Yes, she does wonder where all her money goes.
My mom was like that too. It was appalling the amount of food that got tossed into the trash when I was growing up. She'd say something about how it wasn't worth whatever this cost for us to get sick from it...and I agree, to a point, but sometimes people do this out of laziness because it's easier to toss than take the time to figure out if it's still good or not.
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  #18  
Old 04/01/08, 07:07 AM
 
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I had several of those store bought fruity type yogurts in the fridge. They expired the middle of Feb. and I have been eating them with no problems. Look fine, taste fine, smell fine. I'm pretty sure they are packed with preservatives.

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Old 04/01/08, 07:32 AM
 
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Quote:
Originally Posted by galump View Post
What confuses me is that yogurt is spoiled milk. How does that go bad?

alan
Dh is from the middle east where yogurt is bought in bulk without an expiry. Over there, the rule of thumb is if it doesn't have fuzz on it, it's still okay to eat.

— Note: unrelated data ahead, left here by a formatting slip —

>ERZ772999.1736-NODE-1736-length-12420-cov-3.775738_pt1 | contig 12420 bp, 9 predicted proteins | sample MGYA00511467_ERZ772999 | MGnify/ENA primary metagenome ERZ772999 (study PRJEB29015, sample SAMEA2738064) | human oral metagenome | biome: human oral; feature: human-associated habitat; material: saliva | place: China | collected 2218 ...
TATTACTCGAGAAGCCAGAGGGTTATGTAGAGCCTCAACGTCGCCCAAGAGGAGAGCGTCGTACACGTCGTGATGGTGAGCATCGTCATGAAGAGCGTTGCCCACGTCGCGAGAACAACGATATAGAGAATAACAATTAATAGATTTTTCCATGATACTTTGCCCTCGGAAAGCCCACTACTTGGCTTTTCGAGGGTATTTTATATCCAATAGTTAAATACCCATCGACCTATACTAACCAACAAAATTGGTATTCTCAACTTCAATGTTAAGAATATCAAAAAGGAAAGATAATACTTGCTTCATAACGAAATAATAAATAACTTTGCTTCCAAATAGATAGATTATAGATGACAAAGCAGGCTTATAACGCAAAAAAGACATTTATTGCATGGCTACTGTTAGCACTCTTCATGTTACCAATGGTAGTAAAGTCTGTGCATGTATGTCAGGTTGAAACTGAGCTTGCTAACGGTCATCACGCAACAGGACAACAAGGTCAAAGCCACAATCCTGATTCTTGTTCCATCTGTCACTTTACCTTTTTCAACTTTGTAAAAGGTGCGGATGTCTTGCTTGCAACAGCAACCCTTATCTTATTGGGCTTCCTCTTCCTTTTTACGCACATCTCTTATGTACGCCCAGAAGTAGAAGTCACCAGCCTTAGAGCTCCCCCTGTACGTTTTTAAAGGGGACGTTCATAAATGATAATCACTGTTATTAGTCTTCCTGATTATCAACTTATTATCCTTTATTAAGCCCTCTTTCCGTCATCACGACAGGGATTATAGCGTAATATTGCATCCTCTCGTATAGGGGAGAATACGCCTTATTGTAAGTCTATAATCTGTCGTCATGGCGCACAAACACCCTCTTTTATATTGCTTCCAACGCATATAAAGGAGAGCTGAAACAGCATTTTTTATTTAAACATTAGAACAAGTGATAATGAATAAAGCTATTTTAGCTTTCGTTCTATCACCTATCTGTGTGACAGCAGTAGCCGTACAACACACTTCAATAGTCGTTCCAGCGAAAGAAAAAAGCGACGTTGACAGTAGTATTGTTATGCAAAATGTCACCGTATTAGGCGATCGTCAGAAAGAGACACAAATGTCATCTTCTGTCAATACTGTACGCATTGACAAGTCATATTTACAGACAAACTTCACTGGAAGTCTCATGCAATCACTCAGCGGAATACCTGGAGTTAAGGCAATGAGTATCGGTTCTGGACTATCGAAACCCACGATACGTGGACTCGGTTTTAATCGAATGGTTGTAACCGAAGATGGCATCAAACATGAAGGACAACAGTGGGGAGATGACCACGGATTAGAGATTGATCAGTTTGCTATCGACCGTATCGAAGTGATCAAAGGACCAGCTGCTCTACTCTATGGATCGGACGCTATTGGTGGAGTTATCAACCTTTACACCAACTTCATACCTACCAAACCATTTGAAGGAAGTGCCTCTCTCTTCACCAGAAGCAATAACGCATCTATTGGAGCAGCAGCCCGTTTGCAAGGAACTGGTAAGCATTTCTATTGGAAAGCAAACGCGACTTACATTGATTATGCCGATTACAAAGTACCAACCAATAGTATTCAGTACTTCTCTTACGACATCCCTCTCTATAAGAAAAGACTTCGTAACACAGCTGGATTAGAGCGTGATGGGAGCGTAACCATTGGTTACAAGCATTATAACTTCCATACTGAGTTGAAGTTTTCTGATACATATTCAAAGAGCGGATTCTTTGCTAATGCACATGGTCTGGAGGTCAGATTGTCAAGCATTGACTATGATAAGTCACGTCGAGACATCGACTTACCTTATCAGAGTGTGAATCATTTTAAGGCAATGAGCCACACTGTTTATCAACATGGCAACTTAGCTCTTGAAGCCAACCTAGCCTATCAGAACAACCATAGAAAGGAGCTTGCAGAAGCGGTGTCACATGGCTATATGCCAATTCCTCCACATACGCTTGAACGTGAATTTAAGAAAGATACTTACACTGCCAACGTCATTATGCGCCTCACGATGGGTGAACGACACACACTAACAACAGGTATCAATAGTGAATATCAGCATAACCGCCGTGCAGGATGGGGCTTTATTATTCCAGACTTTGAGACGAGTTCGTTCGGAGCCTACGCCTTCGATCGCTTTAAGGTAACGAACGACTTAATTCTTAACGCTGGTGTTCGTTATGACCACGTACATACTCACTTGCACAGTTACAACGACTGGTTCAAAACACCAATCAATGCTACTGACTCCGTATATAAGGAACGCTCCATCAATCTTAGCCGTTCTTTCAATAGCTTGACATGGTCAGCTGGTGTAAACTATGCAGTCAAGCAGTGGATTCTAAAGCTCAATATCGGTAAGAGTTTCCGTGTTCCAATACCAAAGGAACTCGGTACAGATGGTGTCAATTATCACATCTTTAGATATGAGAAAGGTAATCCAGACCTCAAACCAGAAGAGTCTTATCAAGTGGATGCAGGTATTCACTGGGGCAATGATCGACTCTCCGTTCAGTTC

Re the OP: I was recently reading about this very subject having only in the past 18 months stocked up on food in great quantities.

Bottom line is that "SHELF LIFE" is not the same as "EXPIRATION DATE", as Alan Hagan so thoroughly explained above. Here's a good Wiki article about the difference:

http://en.wikipedia.org/wiki/Shelf_life
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Old 04/01/08, 07:36 AM
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I shop at a store like that all the time its my main shopping place. If anythings ever bad I just take it back on my next return trip,they are good people that run the store,Paula